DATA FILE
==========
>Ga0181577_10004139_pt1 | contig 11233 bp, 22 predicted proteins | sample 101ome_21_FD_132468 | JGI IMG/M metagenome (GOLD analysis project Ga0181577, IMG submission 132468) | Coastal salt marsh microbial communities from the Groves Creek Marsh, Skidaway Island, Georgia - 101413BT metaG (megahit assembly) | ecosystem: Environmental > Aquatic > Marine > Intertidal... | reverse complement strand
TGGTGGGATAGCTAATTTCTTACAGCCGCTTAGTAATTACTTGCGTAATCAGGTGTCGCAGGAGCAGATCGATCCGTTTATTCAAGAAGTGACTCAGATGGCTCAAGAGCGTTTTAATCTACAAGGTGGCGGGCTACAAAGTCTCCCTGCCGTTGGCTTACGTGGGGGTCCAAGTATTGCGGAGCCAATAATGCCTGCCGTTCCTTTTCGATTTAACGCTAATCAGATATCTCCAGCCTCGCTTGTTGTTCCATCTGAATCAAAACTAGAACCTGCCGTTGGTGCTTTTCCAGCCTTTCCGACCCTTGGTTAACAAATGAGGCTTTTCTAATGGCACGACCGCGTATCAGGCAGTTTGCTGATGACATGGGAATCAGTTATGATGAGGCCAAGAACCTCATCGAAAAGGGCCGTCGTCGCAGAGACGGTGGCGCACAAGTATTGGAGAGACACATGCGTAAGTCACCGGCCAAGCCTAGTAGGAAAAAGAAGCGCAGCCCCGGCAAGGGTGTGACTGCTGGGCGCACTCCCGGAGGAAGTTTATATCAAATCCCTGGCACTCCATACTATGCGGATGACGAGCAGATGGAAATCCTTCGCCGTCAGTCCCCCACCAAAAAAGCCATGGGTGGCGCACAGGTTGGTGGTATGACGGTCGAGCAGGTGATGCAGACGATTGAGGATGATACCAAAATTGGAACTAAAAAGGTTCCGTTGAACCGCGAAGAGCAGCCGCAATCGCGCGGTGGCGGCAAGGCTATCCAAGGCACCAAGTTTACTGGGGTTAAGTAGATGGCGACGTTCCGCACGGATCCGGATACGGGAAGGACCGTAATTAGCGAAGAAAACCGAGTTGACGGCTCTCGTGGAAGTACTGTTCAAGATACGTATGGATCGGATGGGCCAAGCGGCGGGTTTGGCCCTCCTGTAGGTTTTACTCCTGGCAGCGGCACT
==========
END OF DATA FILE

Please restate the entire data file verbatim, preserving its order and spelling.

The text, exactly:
>Ga0181577_10004139_pt1 | contig 11233 bp, 22 predicted proteins | sample 101ome_21_FD_132468 | JGI IMG/M metagenome (GOLD analysis project Ga0181577, IMG submission 132468) | Coastal salt marsh microbial communities from the Groves Creek Marsh, Skidaway Island, Georgia - 101413BT metaG (megahit assembly) | ecosystem: Environmental > Aquatic > Marine > Intertidal... | reverse complement strand
TGGTGGGATAGCTAATTTCTTACAGCCGCTTAGTAATTACTTGCGTAATCAGGTGTCGCAGGAGCAGATCGATCCGTTTATTCAAGAAGTGACTCAGATGGCTCAAGAGCGTTTTAATCTACAAGGTGGCGGGCTACAAAGTCTCCCTGCCGTTGGCTTACGTGGGGGTCCAAGTATTGCGGAGCCAATAATGCCTGCCGTTCCTTTTCGATTTAACGCTAATCAGATATCTCCAGCCTCGCTTGTTGTTCCATCTGAATCAAAACTAGAACCTGCCGTTGGTGCTTTTCCAGCCTTTCCGACCCTTGGTTAACAAATGAGGCTTTTCTAATGGCACGACCGCGTATCAGGCAGTTTGCTGATGACATGGGAATCAGTTATGATGAGGCCAAGAACCTCATCGAAAAGGGCCGTCGTCGCAGAGACGGTGGCGCACAAGTATTGGAGAGACACATGCGTAAGTCACCGGCCAAGCCTAGTAGGAAAAAGAAGCGCAGCCCCGGCAAGGGTGTGACTGCTGGGCGCACTCCCGGAGGAAGTTTATATCAAATCCCTGGCACTCCATACTATGCGGATGACGAGCAGATGGAAATCCTTCGCCGTCAGTCCCCCACCAAAAAAGCCATGGGTGGCGCACAGGTTGGTGGTATGACGGTCGAGCAGGTGATGCAGACGATTGAGGATGATACCAAAATTGGAACTAAAAAGGTTCCGTTGAACCGCGAAGAGCAGCCGCAATCGCGCGGTGGCGGCAAGGCTATCCAAGGCACCAAGTTTACTGGGGTTAAGTAGATGGCGACGTTCCGCACGGATCCGGATACGGGAAGGACCGTAATTAGCGAAGAAAACCGAGTTGACGGCTCTCGTGGAAGTACTGTTCAAGATACGTATGGATCGGATGGGCCAAGCGGCGGGTTTGGCCCTCCTGTAGGTTTTACTCCTGGCAGCGGCACT